Massachusetts Wrongful Death Lawsuits

Losing a family member is painful, and when you lose a family member because of the action or inaction of another person, anger compounds the loss. Not only have you lost your loved one, you are facing a life without his or her companionship. In addition, there are probably very real monetary losses. Money will not mitigate the loss of your family member, but you have the legal right in the Commonwealth of Massachusetts per Massachusetts General Laws Chapter 229, Section 2 to file a wrongful death lawsuit to obtain a sum of money as justice for that loss.

Filing Wrongful Death Claims
Upon application by the heirs, the probate court will appoint a personal representative of the decedent’s estate, which usually is someone the decedent has named in a will, if there is one. To pursue a wrongful death claim, the personal representative should work with a personal injury attorney who understands the statutes that apply to wrongful death, particularly those that provide for the distribution of any proceeds from a successful claim or lawsuit.

What You Have to Prove
In order for the claim to be successful, the death of your family member must have resulted from the reckless behavior or negligence of another person or business. In addition, the death must have resulted in financial losses, such as medical expenses, burial expenses and a loss of earnings.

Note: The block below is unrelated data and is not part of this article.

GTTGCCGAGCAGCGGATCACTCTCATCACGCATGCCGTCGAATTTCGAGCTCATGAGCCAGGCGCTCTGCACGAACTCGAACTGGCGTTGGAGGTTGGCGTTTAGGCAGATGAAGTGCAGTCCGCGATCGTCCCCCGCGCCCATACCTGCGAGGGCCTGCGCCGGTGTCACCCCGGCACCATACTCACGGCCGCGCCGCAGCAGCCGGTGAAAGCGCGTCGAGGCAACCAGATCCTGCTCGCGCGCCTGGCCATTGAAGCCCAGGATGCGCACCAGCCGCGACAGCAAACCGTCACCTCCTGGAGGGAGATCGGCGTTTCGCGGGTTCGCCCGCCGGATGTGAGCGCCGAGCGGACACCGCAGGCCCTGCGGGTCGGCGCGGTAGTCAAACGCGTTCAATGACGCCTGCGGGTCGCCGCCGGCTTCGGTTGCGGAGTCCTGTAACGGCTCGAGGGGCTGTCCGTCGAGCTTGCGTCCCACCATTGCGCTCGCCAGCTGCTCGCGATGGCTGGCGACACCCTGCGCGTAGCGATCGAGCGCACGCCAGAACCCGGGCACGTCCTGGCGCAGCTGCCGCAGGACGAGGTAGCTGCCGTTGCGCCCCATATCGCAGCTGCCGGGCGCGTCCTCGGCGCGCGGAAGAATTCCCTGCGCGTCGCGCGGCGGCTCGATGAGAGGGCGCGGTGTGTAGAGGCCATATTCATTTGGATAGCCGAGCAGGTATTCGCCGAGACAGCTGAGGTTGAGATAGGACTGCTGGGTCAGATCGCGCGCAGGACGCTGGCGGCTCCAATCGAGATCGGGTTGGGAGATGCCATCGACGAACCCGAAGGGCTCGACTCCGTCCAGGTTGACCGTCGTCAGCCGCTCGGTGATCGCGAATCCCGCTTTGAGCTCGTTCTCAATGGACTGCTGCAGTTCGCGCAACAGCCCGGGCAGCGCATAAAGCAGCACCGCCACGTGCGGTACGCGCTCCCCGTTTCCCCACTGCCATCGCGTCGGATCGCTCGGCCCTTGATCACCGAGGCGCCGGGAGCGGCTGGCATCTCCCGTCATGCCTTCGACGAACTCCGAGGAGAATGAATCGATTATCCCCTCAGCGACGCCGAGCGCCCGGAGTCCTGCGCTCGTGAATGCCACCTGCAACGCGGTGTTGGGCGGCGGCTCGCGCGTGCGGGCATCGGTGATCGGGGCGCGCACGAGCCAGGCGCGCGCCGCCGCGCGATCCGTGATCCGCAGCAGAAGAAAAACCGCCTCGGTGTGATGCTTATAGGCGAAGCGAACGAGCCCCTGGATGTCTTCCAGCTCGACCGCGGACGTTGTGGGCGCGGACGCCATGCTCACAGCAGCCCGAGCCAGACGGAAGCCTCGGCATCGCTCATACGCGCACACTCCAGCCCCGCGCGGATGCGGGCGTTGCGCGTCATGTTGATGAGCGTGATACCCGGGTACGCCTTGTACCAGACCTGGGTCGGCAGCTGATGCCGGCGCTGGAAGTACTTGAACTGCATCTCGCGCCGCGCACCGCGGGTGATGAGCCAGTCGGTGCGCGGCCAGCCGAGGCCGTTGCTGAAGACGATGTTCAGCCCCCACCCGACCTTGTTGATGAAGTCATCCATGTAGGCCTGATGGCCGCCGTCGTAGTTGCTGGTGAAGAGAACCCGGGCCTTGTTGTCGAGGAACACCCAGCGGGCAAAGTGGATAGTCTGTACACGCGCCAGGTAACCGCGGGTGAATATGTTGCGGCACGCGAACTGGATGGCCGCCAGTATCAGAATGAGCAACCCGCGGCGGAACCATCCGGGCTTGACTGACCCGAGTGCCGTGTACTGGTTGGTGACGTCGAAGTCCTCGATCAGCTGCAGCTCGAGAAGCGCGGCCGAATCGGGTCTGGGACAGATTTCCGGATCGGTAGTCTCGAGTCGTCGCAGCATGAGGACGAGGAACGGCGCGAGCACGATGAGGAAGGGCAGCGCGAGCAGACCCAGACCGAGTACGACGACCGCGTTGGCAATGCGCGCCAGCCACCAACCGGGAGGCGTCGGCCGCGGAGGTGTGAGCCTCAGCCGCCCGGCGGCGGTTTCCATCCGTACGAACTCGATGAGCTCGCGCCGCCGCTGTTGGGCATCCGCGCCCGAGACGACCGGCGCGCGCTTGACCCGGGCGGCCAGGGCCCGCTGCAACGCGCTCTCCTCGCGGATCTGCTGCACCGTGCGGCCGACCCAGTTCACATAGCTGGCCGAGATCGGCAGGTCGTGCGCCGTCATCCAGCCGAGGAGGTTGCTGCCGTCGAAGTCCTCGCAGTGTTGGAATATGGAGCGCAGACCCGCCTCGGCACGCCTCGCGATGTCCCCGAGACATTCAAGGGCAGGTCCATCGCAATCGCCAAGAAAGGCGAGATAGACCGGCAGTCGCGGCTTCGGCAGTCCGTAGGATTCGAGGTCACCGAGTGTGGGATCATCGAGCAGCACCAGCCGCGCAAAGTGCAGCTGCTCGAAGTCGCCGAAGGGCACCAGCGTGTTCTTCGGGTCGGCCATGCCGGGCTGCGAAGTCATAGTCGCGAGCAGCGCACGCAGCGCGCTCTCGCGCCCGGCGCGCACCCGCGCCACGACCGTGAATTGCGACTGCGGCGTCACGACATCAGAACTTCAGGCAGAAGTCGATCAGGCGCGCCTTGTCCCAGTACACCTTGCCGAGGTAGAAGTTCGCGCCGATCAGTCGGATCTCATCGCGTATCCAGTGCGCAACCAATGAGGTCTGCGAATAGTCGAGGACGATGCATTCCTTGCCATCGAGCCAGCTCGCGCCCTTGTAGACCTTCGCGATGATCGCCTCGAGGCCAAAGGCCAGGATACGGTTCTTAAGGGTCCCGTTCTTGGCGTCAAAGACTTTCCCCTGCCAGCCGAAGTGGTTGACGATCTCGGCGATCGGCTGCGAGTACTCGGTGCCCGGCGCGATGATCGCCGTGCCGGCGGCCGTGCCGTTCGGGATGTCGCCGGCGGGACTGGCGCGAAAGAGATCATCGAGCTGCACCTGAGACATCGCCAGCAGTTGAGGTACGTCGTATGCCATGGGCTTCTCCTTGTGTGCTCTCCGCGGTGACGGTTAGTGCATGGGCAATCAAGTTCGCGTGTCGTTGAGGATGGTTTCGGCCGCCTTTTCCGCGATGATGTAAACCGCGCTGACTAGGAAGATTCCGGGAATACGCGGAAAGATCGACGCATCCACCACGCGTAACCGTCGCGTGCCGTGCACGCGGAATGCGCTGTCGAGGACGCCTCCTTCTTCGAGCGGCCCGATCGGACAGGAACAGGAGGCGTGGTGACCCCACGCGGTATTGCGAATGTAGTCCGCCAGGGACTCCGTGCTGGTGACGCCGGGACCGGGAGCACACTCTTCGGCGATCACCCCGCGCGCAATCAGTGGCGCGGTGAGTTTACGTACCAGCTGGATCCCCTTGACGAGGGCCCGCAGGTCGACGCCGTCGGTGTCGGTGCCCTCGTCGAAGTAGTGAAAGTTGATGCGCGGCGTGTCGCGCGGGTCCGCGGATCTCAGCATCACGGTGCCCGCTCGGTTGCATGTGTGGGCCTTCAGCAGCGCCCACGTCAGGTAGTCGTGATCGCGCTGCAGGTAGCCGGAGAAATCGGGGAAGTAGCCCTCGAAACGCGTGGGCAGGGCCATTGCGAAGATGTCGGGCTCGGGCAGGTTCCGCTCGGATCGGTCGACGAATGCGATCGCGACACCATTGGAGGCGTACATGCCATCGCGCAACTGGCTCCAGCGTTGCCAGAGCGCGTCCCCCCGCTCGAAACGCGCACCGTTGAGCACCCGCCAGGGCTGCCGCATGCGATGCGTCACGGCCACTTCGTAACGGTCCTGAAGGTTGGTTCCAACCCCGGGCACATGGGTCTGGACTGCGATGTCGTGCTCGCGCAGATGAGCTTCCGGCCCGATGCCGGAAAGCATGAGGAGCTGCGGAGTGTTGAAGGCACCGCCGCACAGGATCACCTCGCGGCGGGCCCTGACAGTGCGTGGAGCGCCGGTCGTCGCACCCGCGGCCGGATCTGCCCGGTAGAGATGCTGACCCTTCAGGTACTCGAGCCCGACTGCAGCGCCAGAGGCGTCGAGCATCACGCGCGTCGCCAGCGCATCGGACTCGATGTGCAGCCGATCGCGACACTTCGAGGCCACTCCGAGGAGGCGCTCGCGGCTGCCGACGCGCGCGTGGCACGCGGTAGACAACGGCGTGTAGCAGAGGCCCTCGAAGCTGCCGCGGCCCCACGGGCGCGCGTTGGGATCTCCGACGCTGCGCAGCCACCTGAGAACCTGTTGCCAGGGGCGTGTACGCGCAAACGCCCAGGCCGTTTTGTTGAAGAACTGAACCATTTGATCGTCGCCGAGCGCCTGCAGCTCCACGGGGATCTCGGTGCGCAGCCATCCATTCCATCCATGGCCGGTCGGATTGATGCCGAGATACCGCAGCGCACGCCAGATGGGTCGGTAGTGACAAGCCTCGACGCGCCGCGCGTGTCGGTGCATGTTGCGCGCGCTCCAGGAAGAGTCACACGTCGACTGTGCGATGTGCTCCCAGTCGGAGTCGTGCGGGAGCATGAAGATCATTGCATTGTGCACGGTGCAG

Calculating the Losses
While it may seem uncharacteristically ghoulish to place a dollar value on someone’s death, our legal system has established a method for determining fair compensation for a wrongful death claim. Claims typically include economic damages such as medical bills, burial expenses, and lost wages, as well as non-economic damages, such as loss of society and companionship, conscious pain and suffering, and punitive damages.

The court considers the age and life expectancy of the decedent, the companionship provided to the surviving family members by the decedent, the expenses incurred for medical and funeral expenses, and the financial support that the decedent provided to the family. In some cases, there may be an award of punitive damages, which are designed to act as a deterrent to similar future conduct.

If you have lost a loved one due to someone’s negligence, consider speaking with a personal injury attorney to review your case and help you determine whether you should file a wrongful death case.